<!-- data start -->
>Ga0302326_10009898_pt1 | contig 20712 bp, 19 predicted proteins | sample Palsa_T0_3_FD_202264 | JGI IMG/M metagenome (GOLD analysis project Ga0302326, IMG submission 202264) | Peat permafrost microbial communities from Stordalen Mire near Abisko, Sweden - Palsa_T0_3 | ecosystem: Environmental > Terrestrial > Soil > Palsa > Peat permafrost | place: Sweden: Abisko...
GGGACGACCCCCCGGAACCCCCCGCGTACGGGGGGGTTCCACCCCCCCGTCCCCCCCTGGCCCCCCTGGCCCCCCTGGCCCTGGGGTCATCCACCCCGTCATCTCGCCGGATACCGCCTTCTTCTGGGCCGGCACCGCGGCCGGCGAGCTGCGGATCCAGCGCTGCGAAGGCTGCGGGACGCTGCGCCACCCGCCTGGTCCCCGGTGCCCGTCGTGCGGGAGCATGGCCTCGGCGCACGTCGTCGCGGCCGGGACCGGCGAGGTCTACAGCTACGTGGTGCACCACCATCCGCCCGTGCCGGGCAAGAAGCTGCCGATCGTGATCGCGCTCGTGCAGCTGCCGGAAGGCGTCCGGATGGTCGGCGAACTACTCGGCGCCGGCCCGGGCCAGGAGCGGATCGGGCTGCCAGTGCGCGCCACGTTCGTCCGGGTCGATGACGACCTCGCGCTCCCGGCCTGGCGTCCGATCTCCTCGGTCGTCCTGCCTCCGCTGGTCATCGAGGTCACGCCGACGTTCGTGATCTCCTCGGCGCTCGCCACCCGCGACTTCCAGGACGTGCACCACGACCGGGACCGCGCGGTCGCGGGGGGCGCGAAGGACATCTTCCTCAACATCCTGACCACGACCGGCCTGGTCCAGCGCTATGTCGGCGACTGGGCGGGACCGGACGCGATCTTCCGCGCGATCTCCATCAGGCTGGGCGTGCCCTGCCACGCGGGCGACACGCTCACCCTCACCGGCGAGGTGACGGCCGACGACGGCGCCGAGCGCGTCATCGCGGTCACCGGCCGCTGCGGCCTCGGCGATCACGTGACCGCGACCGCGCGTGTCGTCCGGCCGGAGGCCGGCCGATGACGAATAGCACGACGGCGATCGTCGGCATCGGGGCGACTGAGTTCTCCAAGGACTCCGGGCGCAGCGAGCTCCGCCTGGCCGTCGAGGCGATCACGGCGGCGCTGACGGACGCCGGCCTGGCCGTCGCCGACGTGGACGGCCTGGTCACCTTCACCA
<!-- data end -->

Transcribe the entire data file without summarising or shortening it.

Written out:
>Ga0302326_10009898_pt1 | contig 20712 bp, 19 predicted proteins | sample Palsa_T0_3_FD_202264 | JGI IMG/M metagenome (GOLD analysis project Ga0302326, IMG submission 202264) | Peat permafrost microbial communities from Stordalen Mire near Abisko, Sweden - Palsa_T0_3 | ecosystem: Environmental > Terrestrial > Soil > Palsa > Peat permafrost | place: Sweden: Abisko...
GGGACGACCCCCCGGAACCCCCCGCGTACGGGGGGGTTCCACCCCCCCGTCCCCCCCTGGCCCCCCTGGCCCCCCTGGCCCTGGGGTCATCCACCCCGTCATCTCGCCGGATACCGCCTTCTTCTGGGCCGGCACCGCGGCCGGCGAGCTGCGGATCCAGCGCTGCGAAGGCTGCGGGACGCTGCGCCACCCGCCTGGTCCCCGGTGCCCGTCGTGCGGGAGCATGGCCTCGGCGCACGTCGTCGCGGCCGGGACCGGCGAGGTCTACAGCTACGTGGTGCACCACCATCCGCCCGTGCCGGGCAAGAAGCTGCCGATCGTGATCGCGCTCGTGCAGCTGCCGGAAGGCGTCCGGATGGTCGGCGAACTACTCGGCGCCGGCCCGGGCCAGGAGCGGATCGGGCTGCCAGTGCGCGCCACGTTCGTCCGGGTCGATGACGACCTCGCGCTCCCGGCCTGGCGTCCGATCTCCTCGGTCGTCCTGCCTCCGCTGGTCATCGAGGTCACGCCGACGTTCGTGATCTCCTCGGCGCTCGCCACCCGCGACTTCCAGGACGTGCACCACGACCGGGACCGCGCGGTCGCGGGGGGCGCGAAGGACATCTTCCTCAACATCCTGACCACGACCGGCCTGGTCCAGCGCTATGTCGGCGACTGGGCGGGACCGGACGCGATCTTCCGCGCGATCTCCATCAGGCTGGGCGTGCCCTGCCACGCGGGCGACACGCTCACCCTCACCGGCGAGGTGACGGCCGACGACGGCGCCGAGCGCGTCATCGCGGTCACCGGCCGCTGCGGCCTCGGCGATCACGTGACCGCGACCGCGCGTGTCGTCCGGCCGGAGGCCGGCCGATGACGAATAGCACGACGGCGATCGTCGGCATCGGGGCGACTGAGTTCTCCAAGGACTCCGGGCGCAGCGAGCTCCGCCTGGCCGTCGAGGCGATCACGGCGGCGCTGACGGACGCCGGCCTGGCCGTCGCCGACGTGGACGGCCTGGTCACCTTCACCA